Horticulture isn’t just a career, it’s a post-apocalypse survival skill. Horticulture is essential for food, fiber, medicine, therapy and, yes, toilet paper.
The United States is the largest consumer of toilet paper, with about 7 billion rolls sold annually. A single tree provides enough pulp for 200 rolls of toilet paper. Alternatives to toilet paper do exist.
Alchemilla mollis, commonly referred to as "lady’s mantle" or "dew cup," is a clumping perennial reaching 6 to 12 inches tall. Tiny apetalous chartreuse flowers appear above the foliage clump in June. The round, scalloped leaves are cupped, holding beads of water after a rain or heavy dew.
Not only is this unique plant attractive in the landscape, but the soft, pliable leaves are a durable substitute for toilet paper.
Lady’s mantle is a low-maintenance perennial tolerant of deer and rabbit browse. Provide plants with morning sun, but shade them from hot afternoon sun. Use as a ground cover, edging for a path or cut flower.
Verbascum thapsus, commonly called "mullein," can grow 7 feet tall. The plant has a single large stem with large, velvety leaves. Pale-yellow flowers appear during the summer months. Although considered a weed by most gardeners, mullein has a long history of use in herbal medicine.
Greek physician Dioscorides recommended the herb for lung diseases. Mullein has been used for skin, throat, lung and ear ailments. The leaves and flowers have been used to brew a throat-soothing tea and flavor alcoholic beverages. Oil from the leaves has been used as a disinfectant, and the yellow flowers have been used to make a yellow dye.
The leaves of mullein are soft, thick and very absorbent. They’ve been used for torches and Band-Aids or gauze because of their absorbent properties. The leaves are a soft, durable substitute for toilet paper.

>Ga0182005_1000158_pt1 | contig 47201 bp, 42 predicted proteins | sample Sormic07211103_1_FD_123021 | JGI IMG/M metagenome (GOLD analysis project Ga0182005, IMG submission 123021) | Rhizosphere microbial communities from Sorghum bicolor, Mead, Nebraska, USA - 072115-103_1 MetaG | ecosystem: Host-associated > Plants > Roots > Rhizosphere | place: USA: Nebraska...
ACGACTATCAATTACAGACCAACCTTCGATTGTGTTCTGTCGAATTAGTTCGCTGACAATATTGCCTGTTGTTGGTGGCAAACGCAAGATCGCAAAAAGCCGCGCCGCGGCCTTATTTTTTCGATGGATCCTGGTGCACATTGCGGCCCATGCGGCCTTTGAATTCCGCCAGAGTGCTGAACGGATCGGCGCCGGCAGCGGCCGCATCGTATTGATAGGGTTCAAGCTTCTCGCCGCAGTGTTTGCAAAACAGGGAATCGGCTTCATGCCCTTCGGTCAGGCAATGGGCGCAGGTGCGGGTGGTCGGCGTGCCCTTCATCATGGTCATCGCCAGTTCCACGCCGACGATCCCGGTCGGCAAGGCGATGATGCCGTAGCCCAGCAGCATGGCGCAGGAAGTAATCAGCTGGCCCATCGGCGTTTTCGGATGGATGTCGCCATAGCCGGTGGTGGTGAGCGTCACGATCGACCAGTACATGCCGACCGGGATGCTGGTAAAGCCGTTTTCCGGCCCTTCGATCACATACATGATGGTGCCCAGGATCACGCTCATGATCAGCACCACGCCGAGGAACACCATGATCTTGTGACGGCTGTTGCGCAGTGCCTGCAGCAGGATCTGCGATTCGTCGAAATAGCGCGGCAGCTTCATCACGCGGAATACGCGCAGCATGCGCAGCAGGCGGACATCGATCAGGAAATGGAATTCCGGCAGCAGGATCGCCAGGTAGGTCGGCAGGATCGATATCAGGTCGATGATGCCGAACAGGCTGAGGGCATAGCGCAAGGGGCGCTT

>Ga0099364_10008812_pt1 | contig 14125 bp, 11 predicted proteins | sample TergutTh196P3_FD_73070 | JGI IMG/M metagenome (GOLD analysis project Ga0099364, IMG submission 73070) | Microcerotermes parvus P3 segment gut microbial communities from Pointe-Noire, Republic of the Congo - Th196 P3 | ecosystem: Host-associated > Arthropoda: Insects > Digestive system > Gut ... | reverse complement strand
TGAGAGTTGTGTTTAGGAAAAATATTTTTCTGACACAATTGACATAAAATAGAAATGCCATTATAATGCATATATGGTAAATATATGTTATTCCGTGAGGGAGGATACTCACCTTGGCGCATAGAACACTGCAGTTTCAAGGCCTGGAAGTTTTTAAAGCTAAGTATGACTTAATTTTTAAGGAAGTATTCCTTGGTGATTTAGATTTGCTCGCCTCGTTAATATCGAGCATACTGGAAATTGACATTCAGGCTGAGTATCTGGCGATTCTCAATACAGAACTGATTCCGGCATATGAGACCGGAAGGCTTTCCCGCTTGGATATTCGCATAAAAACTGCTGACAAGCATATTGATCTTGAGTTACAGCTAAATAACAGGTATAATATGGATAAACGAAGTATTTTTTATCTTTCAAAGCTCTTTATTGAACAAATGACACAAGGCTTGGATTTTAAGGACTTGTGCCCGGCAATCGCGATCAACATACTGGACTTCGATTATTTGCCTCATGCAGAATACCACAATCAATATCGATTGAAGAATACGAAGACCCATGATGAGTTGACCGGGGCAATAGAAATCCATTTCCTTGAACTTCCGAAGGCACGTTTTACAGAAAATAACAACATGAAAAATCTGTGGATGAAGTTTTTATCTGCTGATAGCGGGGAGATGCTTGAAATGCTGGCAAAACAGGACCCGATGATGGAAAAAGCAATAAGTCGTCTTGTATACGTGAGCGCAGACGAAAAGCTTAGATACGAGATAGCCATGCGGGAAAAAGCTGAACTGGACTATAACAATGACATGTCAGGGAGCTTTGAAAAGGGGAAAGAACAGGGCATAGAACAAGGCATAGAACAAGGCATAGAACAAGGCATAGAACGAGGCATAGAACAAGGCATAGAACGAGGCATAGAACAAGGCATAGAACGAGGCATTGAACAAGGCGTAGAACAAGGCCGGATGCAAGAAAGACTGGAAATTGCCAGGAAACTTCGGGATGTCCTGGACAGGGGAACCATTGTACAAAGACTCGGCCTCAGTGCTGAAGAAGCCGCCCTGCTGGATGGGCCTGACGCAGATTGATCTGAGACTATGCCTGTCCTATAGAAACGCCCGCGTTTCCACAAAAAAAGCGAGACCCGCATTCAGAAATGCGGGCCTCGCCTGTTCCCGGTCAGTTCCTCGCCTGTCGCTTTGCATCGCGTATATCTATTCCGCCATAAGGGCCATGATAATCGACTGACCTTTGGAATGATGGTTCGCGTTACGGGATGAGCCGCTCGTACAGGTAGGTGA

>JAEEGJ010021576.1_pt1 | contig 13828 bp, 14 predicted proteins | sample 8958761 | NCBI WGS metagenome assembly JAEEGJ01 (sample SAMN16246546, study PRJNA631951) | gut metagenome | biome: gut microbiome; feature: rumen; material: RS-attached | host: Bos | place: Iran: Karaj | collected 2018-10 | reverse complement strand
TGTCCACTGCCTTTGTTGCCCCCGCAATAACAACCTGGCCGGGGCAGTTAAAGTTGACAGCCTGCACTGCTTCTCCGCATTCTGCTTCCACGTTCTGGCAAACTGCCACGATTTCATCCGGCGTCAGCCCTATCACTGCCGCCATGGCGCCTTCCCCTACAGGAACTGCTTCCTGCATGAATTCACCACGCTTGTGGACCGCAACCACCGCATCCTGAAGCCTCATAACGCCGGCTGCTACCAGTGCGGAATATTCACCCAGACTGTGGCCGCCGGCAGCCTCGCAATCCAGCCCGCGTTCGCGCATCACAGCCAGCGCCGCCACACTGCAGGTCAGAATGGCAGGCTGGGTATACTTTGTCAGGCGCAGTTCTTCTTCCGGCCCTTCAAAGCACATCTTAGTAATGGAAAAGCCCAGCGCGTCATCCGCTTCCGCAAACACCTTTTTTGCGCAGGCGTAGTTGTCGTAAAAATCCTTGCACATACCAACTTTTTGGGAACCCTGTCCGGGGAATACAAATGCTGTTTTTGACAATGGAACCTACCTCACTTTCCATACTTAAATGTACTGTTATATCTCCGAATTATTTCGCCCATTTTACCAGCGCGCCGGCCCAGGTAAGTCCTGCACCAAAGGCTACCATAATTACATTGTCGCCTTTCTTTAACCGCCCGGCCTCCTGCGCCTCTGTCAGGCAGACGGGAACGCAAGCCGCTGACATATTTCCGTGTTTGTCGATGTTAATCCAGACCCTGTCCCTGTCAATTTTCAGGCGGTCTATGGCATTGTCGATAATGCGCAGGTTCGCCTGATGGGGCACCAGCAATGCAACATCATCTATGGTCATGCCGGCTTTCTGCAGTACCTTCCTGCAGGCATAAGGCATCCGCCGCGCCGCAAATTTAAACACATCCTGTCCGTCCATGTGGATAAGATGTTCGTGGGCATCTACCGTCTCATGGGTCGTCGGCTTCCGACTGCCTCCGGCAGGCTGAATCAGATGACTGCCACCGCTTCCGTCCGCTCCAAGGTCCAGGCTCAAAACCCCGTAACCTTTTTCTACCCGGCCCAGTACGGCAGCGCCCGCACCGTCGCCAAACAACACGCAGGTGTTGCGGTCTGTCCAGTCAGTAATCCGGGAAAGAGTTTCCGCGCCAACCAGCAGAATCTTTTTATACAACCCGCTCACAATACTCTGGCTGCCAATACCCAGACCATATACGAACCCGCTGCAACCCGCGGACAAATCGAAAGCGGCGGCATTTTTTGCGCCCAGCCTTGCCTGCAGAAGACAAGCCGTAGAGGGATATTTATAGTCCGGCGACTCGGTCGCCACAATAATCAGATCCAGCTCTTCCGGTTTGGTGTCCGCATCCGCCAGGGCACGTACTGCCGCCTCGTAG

Stachys byzantina is often used in a sensory garden. The soft, fuzzy leaves feel like a lamb’s ear, hence its common name, "lamb’s ear." While most Stachys species are grown for their soft, fuzzy foliage, a few species are grown for their prolific blooms. The 2019 Perennial Plant of the Year, Stachys "Hummelo," is one example.
The dense, white hairs prevent water loss, making this plant drought tolerant. The hairs discourage deer and rabbits from browsing on the foliage. The absorbent leaves are a silky-soft, luxurious substitute for toilet paper. Lamb’s-ear leaves are my go-to Band-Aid when working in the garden.
Lamb’s ear is a low-maintenance perennial, performing best in full sun. The plant tolerates shade, but the hairs will be less dense. The fuzzy flower stems reach 12 to 18 inches tall, with pink to purple petals. The plant is vigorous, creating a dense mat of foliage. It’s great for a groundcover in difficult soils.
The next time there is an irrational consumer hoarding of toilet paper or there is an actual shortage of pulp paper, take a walk in your backyard. Alchemilla, Verbascum and Stachys aren’t the only toilet-paper substitutes.